On one of our last episodes of The Blackline Podcast we had on guest Jay Acunzo. He posed the question, “do think someone opening or clicking on your email is actually contributing to taking action? What would you rather have - 10 clicks or 2 responses?”
The real reason marketing attribution exists is to cover your ass. As a marketer, you feel like you have to show your value and to do that you have to show ROI. To any marketers that feel that way, Doug has some advice for you - there are plenty of companies that need people who are good at what they do and already understand the value and importance of the marketing function. You should go work there.
The fundamental problem with data is that it’s looking backwards in the past. There is no data for the future. We have to remember that when it comes to sales and marketing, variance is the game. Data is not reality.
For all the attribution models, when you start to look underneath, what you’ll find is all this content that is supposedly attributing to great numbers is actually having a negative impact on the likelihood that someone who’s not already buying from you will buy from you.
If you’re selling a walkie talkie on Amazon, this stuff works great, but if you’re trying to sell a program to manage the walkie talkies it’s a different game.
There’s an attribution model called Time Decay that lowers the value of the first touch. But if Doug does his job right, isn’t the first engagement what adds the prospect to his universe? Does that elevate someone above someone who has never done anything?
Moving to the other models, first touch means all the revenue gets attributed to your first touch, which is hard because you really don’t know what the first touch was. That’s called dark funnel. If you want to use this models you should have a question on all your forms to let the person self-select where they came from and how they heard about you.
Last touch is attributing all the revenue to the last action - usually a sales email with a quote.
Multi-touch is letting every touch get attributed an equal amount of revenue which to Doug doesn’t seem right.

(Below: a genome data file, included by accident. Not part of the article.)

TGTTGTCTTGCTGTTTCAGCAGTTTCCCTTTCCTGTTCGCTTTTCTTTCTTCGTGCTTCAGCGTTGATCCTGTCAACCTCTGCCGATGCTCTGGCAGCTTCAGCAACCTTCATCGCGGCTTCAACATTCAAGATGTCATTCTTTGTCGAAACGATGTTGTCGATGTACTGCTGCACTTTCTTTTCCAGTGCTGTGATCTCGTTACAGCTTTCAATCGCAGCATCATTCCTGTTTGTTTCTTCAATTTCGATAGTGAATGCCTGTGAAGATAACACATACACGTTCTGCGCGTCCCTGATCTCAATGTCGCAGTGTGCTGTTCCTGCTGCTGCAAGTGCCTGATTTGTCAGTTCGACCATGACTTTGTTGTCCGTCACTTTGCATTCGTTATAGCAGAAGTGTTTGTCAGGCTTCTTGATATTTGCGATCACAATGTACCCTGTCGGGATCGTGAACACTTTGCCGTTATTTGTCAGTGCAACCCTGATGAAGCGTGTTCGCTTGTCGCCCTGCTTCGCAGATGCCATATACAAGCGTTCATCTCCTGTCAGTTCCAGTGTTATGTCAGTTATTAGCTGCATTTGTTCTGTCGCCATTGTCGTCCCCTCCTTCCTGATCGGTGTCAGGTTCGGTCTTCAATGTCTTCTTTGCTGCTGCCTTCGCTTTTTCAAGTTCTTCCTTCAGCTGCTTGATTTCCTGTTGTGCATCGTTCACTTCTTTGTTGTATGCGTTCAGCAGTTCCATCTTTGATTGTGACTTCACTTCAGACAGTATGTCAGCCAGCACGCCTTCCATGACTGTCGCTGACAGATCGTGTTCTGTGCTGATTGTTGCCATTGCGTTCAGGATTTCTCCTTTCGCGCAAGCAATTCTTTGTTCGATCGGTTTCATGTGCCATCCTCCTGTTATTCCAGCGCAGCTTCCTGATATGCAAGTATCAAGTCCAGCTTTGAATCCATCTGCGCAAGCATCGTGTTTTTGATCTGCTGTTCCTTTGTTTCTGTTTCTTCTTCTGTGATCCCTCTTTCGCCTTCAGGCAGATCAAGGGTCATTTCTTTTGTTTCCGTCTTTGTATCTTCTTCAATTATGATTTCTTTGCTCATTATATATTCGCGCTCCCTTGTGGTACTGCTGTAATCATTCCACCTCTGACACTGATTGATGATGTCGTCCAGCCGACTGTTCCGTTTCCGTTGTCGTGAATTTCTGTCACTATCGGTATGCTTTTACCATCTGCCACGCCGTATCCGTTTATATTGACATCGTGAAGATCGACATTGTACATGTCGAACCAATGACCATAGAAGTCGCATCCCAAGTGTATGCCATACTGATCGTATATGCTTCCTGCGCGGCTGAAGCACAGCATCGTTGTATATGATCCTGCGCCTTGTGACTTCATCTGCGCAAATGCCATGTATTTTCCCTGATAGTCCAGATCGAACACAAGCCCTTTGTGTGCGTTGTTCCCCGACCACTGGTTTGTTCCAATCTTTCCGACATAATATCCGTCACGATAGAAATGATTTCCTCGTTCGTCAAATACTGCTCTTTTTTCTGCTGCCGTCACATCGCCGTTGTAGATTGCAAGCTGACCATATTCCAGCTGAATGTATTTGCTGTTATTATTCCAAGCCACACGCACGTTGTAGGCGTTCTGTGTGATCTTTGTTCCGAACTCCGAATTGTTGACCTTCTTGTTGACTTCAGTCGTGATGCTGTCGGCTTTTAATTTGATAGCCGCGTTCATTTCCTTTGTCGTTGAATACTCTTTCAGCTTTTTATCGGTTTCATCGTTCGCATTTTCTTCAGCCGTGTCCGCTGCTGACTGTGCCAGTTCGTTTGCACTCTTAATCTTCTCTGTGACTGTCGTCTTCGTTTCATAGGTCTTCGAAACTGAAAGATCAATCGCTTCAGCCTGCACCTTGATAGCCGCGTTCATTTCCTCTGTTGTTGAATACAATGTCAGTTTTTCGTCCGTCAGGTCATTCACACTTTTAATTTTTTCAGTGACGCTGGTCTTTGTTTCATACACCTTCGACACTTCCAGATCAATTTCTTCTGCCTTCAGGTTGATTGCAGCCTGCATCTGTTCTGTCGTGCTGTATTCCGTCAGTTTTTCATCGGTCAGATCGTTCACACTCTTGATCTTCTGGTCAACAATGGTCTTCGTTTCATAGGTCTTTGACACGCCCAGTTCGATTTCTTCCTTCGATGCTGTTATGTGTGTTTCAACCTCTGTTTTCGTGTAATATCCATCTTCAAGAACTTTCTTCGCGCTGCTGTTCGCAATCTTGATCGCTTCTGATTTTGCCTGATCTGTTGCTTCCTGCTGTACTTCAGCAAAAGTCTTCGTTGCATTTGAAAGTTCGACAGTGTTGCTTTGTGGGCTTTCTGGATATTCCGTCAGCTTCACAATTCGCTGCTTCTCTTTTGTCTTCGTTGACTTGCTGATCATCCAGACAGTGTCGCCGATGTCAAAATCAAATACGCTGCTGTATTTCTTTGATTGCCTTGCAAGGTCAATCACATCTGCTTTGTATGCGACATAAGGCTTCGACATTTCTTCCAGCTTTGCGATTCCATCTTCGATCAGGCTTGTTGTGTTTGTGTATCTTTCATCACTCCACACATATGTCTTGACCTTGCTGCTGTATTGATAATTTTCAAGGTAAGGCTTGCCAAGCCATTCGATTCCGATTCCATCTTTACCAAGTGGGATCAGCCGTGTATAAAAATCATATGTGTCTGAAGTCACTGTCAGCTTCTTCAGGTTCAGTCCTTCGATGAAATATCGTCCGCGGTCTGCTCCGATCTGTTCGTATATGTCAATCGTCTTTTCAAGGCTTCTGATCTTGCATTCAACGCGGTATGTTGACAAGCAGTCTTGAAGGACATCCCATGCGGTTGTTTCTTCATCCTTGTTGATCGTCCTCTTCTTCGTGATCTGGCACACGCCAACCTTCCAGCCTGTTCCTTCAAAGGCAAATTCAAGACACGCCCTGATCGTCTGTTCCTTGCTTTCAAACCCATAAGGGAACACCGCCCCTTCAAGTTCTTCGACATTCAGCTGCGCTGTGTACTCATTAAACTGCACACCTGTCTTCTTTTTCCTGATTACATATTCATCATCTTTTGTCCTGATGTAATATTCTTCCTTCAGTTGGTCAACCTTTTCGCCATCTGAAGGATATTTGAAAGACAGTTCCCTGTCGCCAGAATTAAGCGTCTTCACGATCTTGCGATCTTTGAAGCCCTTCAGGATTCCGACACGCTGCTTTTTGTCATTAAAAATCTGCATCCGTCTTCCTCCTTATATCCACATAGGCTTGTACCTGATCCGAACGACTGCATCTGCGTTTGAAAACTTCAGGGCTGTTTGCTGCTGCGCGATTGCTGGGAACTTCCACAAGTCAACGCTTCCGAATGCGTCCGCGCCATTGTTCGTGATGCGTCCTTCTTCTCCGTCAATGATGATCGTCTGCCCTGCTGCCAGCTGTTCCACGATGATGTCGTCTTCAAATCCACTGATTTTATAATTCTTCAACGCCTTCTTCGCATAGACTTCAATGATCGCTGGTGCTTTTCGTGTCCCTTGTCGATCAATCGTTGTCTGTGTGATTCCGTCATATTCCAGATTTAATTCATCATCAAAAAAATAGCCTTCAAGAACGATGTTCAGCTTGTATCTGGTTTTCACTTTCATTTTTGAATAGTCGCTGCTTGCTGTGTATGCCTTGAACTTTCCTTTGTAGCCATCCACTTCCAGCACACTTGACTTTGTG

U-shaped was Doug’s favorite because it made no sense. It’s first touch and last touch with some attribution to a middle touch, so it’s weighted and gives first and last touch the most credit.
W-shaped is giving first touch, middle touch and last touch the most attribution with some small pieces inbetween.
The difficulty here is what are we hiring the touch to do?
Another problem with all of these models and the nature of this is it all overweights novel. By novel, Doug meas the lead that he’s had in the database for years. These models don’t show the same value in a new lead versus a lead that went dark and has come back to the light. Nor do they take into account client retention.
If you’re using attribution, it can lead you to false hypotheses. And it discourages failure. If you aren’t failing, you aren’t succeeding.
How do you measure marketing attribution?
- Growth rate.
- Cost of growth.
- Margin productivity.
The moment you start to ask the question - how much of this growth was me? - you’re commoditizing yourself.
How are we building into our environment to generate greater velocity? That’s how you should measure yourself.
This stuff is hard and difficult. That’s what makes it worth doing.
- The standard way of thinking about marketing attribution is not the right way to think about it. You have to find another way to show your value.
- If you don’t have skin in the game, you can’t win. No risk, no reward.
- You should be looking for insight indicators that allow you to create a hypothesis and test it rather than looking for attribution on a specific piece of content.